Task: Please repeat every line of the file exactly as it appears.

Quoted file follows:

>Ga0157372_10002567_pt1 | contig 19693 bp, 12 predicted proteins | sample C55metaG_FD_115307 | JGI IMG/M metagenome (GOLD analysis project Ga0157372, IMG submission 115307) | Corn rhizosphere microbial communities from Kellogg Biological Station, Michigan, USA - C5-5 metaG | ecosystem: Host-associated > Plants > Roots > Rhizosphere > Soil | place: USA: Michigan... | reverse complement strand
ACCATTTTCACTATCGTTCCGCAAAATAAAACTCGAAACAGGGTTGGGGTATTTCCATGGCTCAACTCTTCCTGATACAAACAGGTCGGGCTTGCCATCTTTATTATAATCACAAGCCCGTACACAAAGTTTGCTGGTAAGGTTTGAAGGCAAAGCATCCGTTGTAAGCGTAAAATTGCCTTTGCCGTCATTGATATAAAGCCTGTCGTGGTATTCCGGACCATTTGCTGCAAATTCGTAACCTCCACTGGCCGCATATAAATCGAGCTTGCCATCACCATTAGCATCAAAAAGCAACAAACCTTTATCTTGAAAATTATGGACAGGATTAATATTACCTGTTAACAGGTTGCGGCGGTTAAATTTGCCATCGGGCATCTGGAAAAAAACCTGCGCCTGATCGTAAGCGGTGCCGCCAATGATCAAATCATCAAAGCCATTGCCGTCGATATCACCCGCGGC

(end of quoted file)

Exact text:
>Ga0157372_10002567_pt1 | contig 19693 bp, 12 predicted proteins | sample C55metaG_FD_115307 | JGI IMG/M metagenome (GOLD analysis project Ga0157372, IMG submission 115307) | Corn rhizosphere microbial communities from Kellogg Biological Station, Michigan, USA - C5-5 metaG | ecosystem: Host-associated > Plants > Roots > Rhizosphere > Soil | place: USA: Michigan... | reverse complement strand
ACCATTTTCACTATCGTTCCGCAAAATAAAACTCGAAACAGGGTTGGGGTATTTCCATGGCTCAACTCTTCCTGATACAAACAGGTCGGGCTTGCCATCTTTATTATAATCACAAGCCCGTACACAAAGTTTGCTGGTAAGGTTTGAAGGCAAAGCATCCGTTGTAAGCGTAAAATTGCCTTTGCCGTCATTGATATAAAGCCTGTCGTGGTATTCCGGACCATTTGCTGCAAATTCGTAACCTCCACTGGCCGCATATAAATCGAGCTTGCCATCACCATTAGCATCAAAAAGCAACAAACCTTTATCTTGAAAATTATGGACAGGATTAATATTACCTGTTAACAGGTTGCGGCGGTTAAATTTGCCATCGGGCATCTGGAAAAAAACCTGCGCCTGATCGTAAGCGGTGCCGCCAATGATCAAATCATCAAAGCCATTGCCGTCGATATCACCCGCGGC